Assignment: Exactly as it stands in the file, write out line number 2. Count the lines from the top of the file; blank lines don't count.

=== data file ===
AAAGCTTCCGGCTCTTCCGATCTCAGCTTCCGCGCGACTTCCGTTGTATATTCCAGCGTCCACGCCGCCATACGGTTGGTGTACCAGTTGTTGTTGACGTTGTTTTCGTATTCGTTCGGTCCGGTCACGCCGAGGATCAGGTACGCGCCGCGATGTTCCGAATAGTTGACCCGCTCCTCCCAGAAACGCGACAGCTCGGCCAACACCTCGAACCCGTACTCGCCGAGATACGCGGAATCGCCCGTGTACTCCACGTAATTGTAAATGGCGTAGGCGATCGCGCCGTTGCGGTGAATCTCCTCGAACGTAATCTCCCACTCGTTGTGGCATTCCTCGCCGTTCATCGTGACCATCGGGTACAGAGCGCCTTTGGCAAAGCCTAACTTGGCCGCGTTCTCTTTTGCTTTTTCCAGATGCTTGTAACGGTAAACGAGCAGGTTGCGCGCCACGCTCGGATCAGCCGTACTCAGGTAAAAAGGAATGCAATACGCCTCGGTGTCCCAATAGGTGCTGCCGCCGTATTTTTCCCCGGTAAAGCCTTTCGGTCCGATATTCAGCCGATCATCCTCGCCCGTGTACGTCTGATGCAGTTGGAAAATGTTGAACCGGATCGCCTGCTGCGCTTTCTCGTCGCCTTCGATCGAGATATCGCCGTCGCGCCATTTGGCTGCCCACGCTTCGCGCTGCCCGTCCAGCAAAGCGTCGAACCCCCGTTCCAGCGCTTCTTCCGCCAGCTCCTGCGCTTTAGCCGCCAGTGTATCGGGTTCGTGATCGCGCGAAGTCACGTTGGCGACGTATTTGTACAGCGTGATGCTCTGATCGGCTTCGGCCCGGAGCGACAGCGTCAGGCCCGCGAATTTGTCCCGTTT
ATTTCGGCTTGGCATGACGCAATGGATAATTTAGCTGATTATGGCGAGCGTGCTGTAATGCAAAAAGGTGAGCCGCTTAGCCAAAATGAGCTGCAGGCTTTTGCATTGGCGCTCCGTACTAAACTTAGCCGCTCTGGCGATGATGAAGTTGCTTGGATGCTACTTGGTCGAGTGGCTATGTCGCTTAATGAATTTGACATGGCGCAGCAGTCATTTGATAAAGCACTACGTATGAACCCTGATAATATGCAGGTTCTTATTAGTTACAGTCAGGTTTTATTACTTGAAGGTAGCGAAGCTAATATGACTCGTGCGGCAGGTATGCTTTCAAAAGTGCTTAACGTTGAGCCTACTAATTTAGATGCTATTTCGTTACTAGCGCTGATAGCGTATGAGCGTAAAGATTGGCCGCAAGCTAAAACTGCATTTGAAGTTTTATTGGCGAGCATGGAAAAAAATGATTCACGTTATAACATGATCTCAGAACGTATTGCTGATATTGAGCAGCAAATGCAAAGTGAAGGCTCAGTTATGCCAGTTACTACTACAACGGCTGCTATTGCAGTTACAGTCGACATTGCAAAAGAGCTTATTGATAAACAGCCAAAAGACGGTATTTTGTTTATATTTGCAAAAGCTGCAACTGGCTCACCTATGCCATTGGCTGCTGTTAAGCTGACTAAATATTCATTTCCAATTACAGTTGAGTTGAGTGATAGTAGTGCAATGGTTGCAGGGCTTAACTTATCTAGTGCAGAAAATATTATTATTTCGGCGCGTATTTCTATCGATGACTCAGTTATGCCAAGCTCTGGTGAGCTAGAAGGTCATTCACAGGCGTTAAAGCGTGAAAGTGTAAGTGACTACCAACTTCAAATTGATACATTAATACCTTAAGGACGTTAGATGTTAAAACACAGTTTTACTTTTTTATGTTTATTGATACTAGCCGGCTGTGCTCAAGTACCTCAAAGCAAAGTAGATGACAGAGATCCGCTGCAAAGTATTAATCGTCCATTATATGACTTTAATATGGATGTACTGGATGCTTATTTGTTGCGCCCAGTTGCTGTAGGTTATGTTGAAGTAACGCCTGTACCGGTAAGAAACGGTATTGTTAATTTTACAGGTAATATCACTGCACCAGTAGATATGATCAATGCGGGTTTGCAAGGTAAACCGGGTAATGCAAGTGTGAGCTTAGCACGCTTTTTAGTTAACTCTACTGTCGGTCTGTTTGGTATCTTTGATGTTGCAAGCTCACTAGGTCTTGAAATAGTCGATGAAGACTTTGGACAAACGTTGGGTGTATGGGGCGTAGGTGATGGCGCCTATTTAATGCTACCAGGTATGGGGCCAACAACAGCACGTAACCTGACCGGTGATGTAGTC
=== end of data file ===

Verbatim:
ATTTCGGCTTGGCATGACGCAATGGATAATTTAGCTGATTATGGCGAGCGTGCTGTAATGCAAAAAGGTGAGCCGCTTAGCCAAAATGAGCTGCAGGCTTTTGCATTGGCGCTCCGTACTAAACTTAGCCGCTCTGGCGATGATGAAGTTGCTTGGATGCTACTTGGTCGAGTGGCTATGTCGCTTAATGAATTTGACATGGCGCAGCAGTCATTTGATAAAGCACTACGTATGAACCCTGATAATATGCAGGTTCTTATTAGTTACAGTCAGGTTTTATTACTTGAAGGTAGCGAAGCTAATATGACTCGTGCGGCAGGTATGCTTTCAAAAGTGCTTAACGTTGAGCCTACTAATTTAGATGCTATTTCGTTACTAGCGCTGATAGCGTATGAGCGTAAAGATTGGCCGCAAGCTAAAACTGCATTTGAAGTTTTATTGGCGAGCATGGAAAAAAATGATTCACGTTATAACATGATCTCAGAACGTATTGCTGATATTGAGCAGCAAATGCAAAGTGAAGGCTCAGTTATGCCAGTTACTACTACAACGGCTGCTATTGCAGTTACAGTCGACATTGCAAAAGAGCTTATTGATAAACAGCCAAAAGACGGTATTTTGTTTATATTTGCAAAAGCTGCAACTGGCTCACCTATGCCATTGGCTGCTGTTAAGCTGACTAAATATTCATTTCCAATTACAGTTGAGTTGAGTGATAGTAGTGCAATGGTTGCAGGGCTTAACTTATCTAGTGCAGAAAATATTATTATTTCGGCGCGTATTTCTATCGATGACTCAGTTATGCCAAGCTCTGGTGAGCTAGAAGGTCATTCACAGGCGTTAAAGCGTGAAAGTGTAAGTGACTACCAACTTCAAATTGATACATTAATACCTTAAGGACGTTAGATGTTAAAACACAGTTTTACTTTTTTATGTTTATTGATACTAGCCGGCTGTGCTCAAGTACCTCAAAGCAAAGTAGATGACAGAGATCCGCTGCAAAGTATTAATCGTCCATTATATGACTTTAATATGGATGTACTGGATGCTTATTTGTTGCGCCCAGTTGCTGTAGGTTATGTTGAAGTAACGCCTGTACCGGTAAGAAACGGTATTGTTAATTTTACAGGTAATATCACTGCACCAGTAGATATGATCAATGCGGGTTTGCAAGGTAAACCGGGTAATGCAAGTGTGAGCTTAGCACGCTTTTTAGTTAACTCTACTGTCGGTCTGTTTGGTATCTTTGATGTTGCAAGCTCACTAGGTCTTGAAATAGTCGATGAAGACTTTGGACAAACGTTGGGTGTATGGGGCGTAGGTGATGGCGCCTATTTAATGCTACCAGGTATGGGGCCAACAACAGCACGTAACCTGACCGGTGATGTAGTC